I had planned another article, but when I read this...well, next time.
Awhile back, I wrote about the National Catholic Reporter's (NCR) contest
to create a 'new' Jesus for the millennium. How appropriate, how fitting,
that they'd use Christmas to unveil their 'new' Christ for their 'new'
church. Their man-made Jesus for their man-made church.
Reported by the Associated Press by David Crary, the 'winning' artist
was Janet McKenzie, a self proclaimed "devout agnostic," with an interest in
ALL faiths. We may recall that G. K. Chesterton said that those who feel all
religions are alike may as well say that all race horses are alike. Similiar
maybe, but hardly alike.
McKenzie said that her "goal was to be as inclusive as possible." It's
great to say that we should be inclusive, but we have to understand that
being inclusive doesn't mean, as NCR and CTA (et al use it, to include those
things that can't or shouldn't be included. As David Carlin of Our Sunday
Visitor points out:
"...they (reformers/dissidents) talk a lot about the importance of
'tolerance' (inclusiveness is often used as a synonym for tolerance).
Properly understood, tolerance is a magnificent virtue, indispensable in a
pluralistic society like our own. But it becomes quite the opposite of a
virtue when it is taken as a synonym for "anything goes." " ("Where deists
tread, disaster follows" David Carlin, Our Sunday Visitor; Dec. 19, 99)
We have many visions, paintings, renderings of Jesus. Jesus on the
cross, the Sacred Heart, the Infant of Prague, the laughing Jesus, etc. Each
speaks to the heart through art toward a certain aspect of Christ. Savior
and King, suffering and triumphant. Lonely and sad, laughing and warm.
There is no ambiguity about Him, He is the Christ, the Son of God.
McKenzie's 'Jesus' is "At first glance...a black or African-American
Jesus, but (supposedly) looking more deeply you see many people in it." She
went on to say that 'her' Jesus was intended to be a masculine presence, but
she sought to add a feminine dimension, so she used a woman as a model. Now,
I have to admit that when I first saw the painting, I thought it was a woman,
hardly any 'masculine' presence at all. If anything, it is, at best,
sexless. As androgynous as Saturday Night Live's Pat. So, Jesus, an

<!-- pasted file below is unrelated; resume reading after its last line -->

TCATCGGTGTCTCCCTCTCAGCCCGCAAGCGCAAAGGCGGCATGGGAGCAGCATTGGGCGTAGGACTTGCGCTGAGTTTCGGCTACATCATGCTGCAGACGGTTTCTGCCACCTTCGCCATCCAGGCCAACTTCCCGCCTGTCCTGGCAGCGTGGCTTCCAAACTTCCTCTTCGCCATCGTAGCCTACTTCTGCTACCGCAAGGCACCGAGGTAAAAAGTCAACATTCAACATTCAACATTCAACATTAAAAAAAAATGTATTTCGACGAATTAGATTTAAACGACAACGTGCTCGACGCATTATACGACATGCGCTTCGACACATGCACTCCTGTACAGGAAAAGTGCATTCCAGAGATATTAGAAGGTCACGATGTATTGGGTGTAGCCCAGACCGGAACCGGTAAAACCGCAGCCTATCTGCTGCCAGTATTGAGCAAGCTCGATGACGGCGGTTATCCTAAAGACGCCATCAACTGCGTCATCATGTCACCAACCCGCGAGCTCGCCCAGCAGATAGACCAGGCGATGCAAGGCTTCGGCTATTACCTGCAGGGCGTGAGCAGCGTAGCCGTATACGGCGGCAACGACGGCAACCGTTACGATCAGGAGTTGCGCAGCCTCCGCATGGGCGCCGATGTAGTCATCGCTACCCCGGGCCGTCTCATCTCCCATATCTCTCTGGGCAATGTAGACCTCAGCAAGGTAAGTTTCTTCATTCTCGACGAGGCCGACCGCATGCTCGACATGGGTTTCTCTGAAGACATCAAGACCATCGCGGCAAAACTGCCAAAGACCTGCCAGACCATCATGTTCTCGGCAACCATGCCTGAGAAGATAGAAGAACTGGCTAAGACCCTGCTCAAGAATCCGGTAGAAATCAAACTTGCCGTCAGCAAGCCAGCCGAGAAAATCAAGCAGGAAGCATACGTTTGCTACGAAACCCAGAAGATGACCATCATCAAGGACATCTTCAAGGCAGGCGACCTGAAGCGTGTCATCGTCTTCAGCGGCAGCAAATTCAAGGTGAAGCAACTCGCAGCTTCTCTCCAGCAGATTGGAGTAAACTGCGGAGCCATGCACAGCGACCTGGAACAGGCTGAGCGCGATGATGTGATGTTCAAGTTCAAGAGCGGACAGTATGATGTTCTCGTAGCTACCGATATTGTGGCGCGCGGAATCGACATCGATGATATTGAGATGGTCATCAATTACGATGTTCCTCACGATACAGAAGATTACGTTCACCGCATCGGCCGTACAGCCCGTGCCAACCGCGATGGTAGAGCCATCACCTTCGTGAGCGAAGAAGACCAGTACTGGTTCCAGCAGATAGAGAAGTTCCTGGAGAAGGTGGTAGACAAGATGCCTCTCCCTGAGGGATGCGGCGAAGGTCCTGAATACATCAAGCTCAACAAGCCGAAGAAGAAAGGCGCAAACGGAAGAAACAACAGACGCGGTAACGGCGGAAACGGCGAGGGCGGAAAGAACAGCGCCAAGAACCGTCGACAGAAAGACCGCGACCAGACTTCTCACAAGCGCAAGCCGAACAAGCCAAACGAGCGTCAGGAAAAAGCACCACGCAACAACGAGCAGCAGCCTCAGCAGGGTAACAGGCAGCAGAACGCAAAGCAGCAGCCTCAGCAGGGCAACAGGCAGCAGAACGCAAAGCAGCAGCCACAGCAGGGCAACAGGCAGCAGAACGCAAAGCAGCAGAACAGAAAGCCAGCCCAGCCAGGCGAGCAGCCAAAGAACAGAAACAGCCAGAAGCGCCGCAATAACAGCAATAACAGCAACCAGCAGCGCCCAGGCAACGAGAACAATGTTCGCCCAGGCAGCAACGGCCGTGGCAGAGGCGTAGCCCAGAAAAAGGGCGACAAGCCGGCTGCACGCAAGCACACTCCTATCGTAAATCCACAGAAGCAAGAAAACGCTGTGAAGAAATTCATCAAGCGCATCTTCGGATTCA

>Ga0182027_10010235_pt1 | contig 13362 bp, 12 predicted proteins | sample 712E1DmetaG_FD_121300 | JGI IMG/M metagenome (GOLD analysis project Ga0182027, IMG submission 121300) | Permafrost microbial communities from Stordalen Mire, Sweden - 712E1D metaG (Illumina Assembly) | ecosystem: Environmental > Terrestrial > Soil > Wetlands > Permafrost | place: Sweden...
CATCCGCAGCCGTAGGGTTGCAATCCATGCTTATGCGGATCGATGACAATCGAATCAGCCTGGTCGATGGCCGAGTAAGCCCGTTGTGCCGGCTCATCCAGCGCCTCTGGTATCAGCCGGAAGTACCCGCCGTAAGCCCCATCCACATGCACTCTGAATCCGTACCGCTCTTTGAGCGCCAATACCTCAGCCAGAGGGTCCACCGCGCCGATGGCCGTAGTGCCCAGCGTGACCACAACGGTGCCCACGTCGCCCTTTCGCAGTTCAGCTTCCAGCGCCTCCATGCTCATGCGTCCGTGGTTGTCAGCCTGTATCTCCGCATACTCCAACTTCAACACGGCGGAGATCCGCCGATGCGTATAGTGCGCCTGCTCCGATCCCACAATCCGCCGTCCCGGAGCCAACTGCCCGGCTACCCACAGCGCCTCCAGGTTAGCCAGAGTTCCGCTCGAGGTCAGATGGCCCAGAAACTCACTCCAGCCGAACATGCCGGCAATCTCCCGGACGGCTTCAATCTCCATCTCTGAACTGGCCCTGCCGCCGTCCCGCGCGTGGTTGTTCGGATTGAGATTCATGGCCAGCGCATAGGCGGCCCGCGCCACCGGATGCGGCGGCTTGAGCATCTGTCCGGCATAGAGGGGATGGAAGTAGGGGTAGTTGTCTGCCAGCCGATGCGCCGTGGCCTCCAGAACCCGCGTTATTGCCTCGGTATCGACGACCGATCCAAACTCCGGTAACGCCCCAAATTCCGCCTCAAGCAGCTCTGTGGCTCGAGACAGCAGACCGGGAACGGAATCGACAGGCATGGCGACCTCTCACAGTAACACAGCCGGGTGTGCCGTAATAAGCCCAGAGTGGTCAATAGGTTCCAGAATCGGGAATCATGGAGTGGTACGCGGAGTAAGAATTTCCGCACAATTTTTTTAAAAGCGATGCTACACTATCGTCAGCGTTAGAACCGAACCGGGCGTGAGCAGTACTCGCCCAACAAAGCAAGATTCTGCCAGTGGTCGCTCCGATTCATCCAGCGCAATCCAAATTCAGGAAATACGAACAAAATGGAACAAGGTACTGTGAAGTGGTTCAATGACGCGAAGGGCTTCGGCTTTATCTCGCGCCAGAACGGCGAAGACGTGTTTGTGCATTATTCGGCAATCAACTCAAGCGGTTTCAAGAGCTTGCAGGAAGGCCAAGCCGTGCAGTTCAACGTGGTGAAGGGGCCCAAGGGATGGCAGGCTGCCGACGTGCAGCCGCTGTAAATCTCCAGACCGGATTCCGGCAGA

historical male, is rendered as.....who knows.
He/she is robed with a pale pink background. (No mention what, if
anything, the background was to represent, but considering the color and
symbol of gay activists!) In the upper left corner is the yin-yang symbol.
This is interesting since the philosophy of the yin and the yang is just
about totally contrary to Christian philosophy and teaching. The Yin and
yang depict in symbol a 'balance.' Light and dark, male and female, strong
and weak, good and evil. Christ is weak? Evil? Both man AND woman? Are we
to presume Jesus was in touch with His feminine side? Again, instead of art
being used to clarify, or inspire, we see it being used here to befuddle and
A feather in the upper right corner symbolizes the American Indian
spirituality, which McKenzie said she learned about during a stay in New
Mexico. What is interesting about this is whether or not it is a true Indian
spirituality, or rather, as one American Indian put it, "a bunch of middle
aged white women making up their version of Indian spirituality."
National Catholic Reporter and their sister organization, Call To Action,
have their 'new' Jesus. But is it a true 'symbol' of Christ? Hardly.
Though it has to be pointed out that their (NCR's) intention was to cause an
"If everyone looks at it and says, 'Very nice,' that means we've failed.
Every new work of art that has been worth anything has been controversial
when it first appeared." (Michael Farrell, editor of NCR)
The only thing 'controversial' is what 'does' this painting represent? It
definitely represents the intrusion, and adherence, of Gnostic/New Age
philosophy into the Christian faith. The combining of a sort of native
spirituality (an eco-spirituality; the earth is god) [though the American
Indian gave honor and worship to the Great Spirit, who they called Father and
translates very readily into Christian spirituality]. Along with Hinduism,
Taoism (yin and yang). It holds elements of a few agendas, with no
'Christian' spirituality (except the name of the piece).
It's simply a practice in 20th century deism which sees itself as better
than the 'revealed' religions of Christianity, Judaism, and Islam.
And like the 'deists' of the 18th and 19th century, instead of creating a
'new,' better and truer kind of religion, this piece acts only as a symbol of
their journey from faith to complete irreligion, from faith, to agnosticism,
to outright atheism.
As for the painting itself, my hat's off to Janet McKenzie. As a piece of
art, it's very well done. Had it been called "Woman in Blue" I would have
said it's akin to the works of O'Keefe. (Yup, I did take a number of course
in art appreciation) But to call this a symbol of a religious nature, to
call it "Jesus of the People," one might expect her next work to be a
concentration camp entitled "Picnic in the Grass."
But the NCR and CTA, to quote David Carlin, do not see "themselves as the
foes of decency.....they view themselves as the apostles of a better and
higher morality -- hence the incredibly self-righteous tone they adopt when
chastising the rest of us for our old-fashioned attachment to traditional
morality." ("Where deists tread, disaster follows"; David Carlin, Our Sunday
Visitor; Dec. 19, 99)
Pax Christi, Pat